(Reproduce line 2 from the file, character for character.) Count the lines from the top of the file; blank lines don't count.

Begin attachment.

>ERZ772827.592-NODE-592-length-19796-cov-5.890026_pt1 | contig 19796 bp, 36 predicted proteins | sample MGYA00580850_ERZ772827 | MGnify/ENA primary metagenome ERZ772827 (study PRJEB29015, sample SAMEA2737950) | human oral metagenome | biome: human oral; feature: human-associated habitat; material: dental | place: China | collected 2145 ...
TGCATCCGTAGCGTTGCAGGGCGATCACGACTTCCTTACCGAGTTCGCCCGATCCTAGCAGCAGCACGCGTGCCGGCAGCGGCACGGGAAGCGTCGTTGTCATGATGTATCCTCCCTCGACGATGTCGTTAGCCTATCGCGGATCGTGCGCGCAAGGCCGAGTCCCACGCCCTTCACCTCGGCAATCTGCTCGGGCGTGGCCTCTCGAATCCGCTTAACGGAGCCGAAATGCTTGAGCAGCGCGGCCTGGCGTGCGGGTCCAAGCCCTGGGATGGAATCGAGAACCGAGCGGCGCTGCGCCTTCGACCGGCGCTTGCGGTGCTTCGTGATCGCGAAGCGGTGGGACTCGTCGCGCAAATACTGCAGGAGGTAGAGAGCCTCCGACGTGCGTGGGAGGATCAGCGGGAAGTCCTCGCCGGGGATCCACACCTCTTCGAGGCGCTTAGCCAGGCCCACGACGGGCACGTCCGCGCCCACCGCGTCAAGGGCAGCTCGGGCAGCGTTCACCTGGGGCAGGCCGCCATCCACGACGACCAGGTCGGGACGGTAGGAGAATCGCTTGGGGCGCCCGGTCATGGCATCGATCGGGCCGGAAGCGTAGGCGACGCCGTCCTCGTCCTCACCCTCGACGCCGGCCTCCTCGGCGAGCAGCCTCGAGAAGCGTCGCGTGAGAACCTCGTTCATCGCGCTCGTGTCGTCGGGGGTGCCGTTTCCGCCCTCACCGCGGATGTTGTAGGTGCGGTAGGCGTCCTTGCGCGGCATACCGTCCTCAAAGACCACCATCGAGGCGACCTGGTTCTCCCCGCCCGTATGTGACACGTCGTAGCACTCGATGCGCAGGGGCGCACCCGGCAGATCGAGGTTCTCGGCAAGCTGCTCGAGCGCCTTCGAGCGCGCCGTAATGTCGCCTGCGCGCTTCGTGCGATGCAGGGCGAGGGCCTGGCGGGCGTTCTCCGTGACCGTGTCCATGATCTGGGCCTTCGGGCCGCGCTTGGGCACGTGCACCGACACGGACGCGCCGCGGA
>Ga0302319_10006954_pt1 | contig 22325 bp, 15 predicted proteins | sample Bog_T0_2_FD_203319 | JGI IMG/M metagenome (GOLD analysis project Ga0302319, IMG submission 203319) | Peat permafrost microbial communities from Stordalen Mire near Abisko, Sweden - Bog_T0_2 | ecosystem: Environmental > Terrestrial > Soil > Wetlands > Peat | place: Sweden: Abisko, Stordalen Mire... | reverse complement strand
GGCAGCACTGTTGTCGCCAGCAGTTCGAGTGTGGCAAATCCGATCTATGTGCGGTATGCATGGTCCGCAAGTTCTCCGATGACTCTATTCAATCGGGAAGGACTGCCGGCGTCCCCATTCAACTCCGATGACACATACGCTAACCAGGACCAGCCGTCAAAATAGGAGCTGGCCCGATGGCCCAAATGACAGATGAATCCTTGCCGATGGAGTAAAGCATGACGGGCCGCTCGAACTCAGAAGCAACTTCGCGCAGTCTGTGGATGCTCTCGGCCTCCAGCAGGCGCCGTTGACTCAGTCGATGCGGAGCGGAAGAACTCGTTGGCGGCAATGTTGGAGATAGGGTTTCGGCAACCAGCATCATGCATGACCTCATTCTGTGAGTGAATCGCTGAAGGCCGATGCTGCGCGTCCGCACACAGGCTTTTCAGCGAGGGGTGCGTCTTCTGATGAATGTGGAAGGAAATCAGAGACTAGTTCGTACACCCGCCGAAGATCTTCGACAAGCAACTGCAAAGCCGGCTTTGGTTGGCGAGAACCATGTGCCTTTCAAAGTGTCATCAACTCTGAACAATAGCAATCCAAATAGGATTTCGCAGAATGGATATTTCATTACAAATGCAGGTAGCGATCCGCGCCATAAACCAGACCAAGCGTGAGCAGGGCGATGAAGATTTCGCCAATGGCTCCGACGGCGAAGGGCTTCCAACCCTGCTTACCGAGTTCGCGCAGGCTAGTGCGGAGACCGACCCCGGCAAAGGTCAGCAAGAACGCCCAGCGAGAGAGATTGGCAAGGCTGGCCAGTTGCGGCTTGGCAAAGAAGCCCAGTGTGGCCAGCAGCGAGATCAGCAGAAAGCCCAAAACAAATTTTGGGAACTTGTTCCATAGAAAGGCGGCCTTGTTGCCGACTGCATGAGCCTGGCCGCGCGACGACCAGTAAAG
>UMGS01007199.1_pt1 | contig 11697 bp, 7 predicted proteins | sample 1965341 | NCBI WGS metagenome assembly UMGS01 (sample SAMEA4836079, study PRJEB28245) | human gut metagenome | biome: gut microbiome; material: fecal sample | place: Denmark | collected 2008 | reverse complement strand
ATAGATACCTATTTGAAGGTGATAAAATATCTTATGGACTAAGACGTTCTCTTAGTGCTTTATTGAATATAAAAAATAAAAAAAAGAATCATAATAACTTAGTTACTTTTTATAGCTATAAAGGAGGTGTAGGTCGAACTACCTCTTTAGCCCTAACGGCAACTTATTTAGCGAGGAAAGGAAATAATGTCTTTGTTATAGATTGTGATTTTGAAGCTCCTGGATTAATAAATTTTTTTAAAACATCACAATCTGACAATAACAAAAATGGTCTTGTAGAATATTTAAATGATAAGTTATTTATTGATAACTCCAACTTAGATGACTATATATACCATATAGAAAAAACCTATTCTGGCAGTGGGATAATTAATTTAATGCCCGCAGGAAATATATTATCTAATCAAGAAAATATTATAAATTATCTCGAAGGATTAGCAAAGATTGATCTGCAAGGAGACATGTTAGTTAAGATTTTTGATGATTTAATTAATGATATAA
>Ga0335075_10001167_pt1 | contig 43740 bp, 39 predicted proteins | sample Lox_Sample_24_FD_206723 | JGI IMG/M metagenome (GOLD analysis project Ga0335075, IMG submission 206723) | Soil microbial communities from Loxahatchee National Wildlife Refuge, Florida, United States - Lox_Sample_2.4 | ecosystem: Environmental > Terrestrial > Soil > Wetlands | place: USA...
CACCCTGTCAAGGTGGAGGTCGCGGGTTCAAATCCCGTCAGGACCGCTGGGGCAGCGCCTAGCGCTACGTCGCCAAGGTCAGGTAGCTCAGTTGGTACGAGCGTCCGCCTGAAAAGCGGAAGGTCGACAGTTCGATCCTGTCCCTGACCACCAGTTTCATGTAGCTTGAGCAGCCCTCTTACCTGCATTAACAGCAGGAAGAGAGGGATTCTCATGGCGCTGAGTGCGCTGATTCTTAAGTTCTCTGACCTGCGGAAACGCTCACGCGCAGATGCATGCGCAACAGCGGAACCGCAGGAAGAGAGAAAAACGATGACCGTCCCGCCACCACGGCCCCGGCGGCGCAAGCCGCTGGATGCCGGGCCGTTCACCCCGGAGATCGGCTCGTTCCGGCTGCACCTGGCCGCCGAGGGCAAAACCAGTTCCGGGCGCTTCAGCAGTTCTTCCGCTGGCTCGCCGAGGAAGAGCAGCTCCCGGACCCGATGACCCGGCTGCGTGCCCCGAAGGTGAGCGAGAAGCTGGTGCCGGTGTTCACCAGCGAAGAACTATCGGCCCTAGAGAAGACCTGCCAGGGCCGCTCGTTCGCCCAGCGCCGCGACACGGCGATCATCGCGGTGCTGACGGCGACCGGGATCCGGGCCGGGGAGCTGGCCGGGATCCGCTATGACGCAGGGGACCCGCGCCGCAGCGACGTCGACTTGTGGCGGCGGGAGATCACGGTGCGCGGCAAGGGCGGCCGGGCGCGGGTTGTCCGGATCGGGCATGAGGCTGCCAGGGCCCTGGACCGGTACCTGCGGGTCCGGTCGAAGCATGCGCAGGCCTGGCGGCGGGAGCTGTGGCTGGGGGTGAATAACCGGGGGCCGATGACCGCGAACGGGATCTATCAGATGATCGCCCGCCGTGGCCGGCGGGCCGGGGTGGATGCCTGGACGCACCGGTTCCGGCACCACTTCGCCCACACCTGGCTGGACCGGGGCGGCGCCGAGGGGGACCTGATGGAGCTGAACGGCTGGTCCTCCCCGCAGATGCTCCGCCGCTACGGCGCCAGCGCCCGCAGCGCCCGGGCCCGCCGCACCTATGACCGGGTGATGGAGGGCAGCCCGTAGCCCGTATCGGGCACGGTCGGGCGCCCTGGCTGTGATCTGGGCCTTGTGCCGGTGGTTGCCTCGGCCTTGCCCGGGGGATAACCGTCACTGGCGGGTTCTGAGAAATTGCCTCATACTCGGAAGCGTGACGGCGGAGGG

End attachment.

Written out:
TGCATCCGTAGCGTTGCAGGGCGATCACGACTTCCTTACCGAGTTCGCCCGATCCTAGCAGCAGCACGCGTGCCGGCAGCGGCACGGGAAGCGTCGTTGTCATGATGTATCCTCCCTCGACGATGTCGTTAGCCTATCGCGGATCGTGCGCGCAAGGCCGAGTCCCACGCCCTTCACCTCGGCAATCTGCTCGGGCGTGGCCTCTCGAATCCGCTTAACGGAGCCGAAATGCTTGAGCAGCGCGGCCTGGCGTGCGGGTCCAAGCCCTGGGATGGAATCGAGAACCGAGCGGCGCTGCGCCTTCGACCGGCGCTTGCGGTGCTTCGTGATCGCGAAGCGGTGGGACTCGTCGCGCAAATACTGCAGGAGGTAGAGAGCCTCCGACGTGCGTGGGAGGATCAGCGGGAAGTCCTCGCCGGGGATCCACACCTCTTCGAGGCGCTTAGCCAGGCCCACGACGGGCACGTCCGCGCCCACCGCGTCAAGGGCAGCTCGGGCAGCGTTCACCTGGGGCAGGCCGCCATCCACGACGACCAGGTCGGGACGGTAGGAGAATCGCTTGGGGCGCCCGGTCATGGCATCGATCGGGCCGGAAGCGTAGGCGACGCCGTCCTCGTCCTCACCCTCGACGCCGGCCTCCTCGGCGAGCAGCCTCGAGAAGCGTCGCGTGAGAACCTCGTTCATCGCGCTCGTGTCGTCGGGGGTGCCGTTTCCGCCCTCACCGCGGATGTTGTAGGTGCGGTAGGCGTCCTTGCGCGGCATACCGTCCTCAAAGACCACCATCGAGGCGACCTGGTTCTCCCCGCCCGTATGTGACACGTCGTAGCACTCGATGCGCAGGGGCGCACCCGGCAGATCGAGGTTCTCGGCAAGCTGCTCGAGCGCCTTCGAGCGCGCCGTAATGTCGCCTGCGCGCTTCGTGCGATGCAGGGCGAGGGCCTGGCGGGCGTTCTCCGTGACCGTGTCCATGATCTGGGCCTTCGGGCCGCGCTTGGGCACGTGCACCGACACGGACGCGCCGCGGA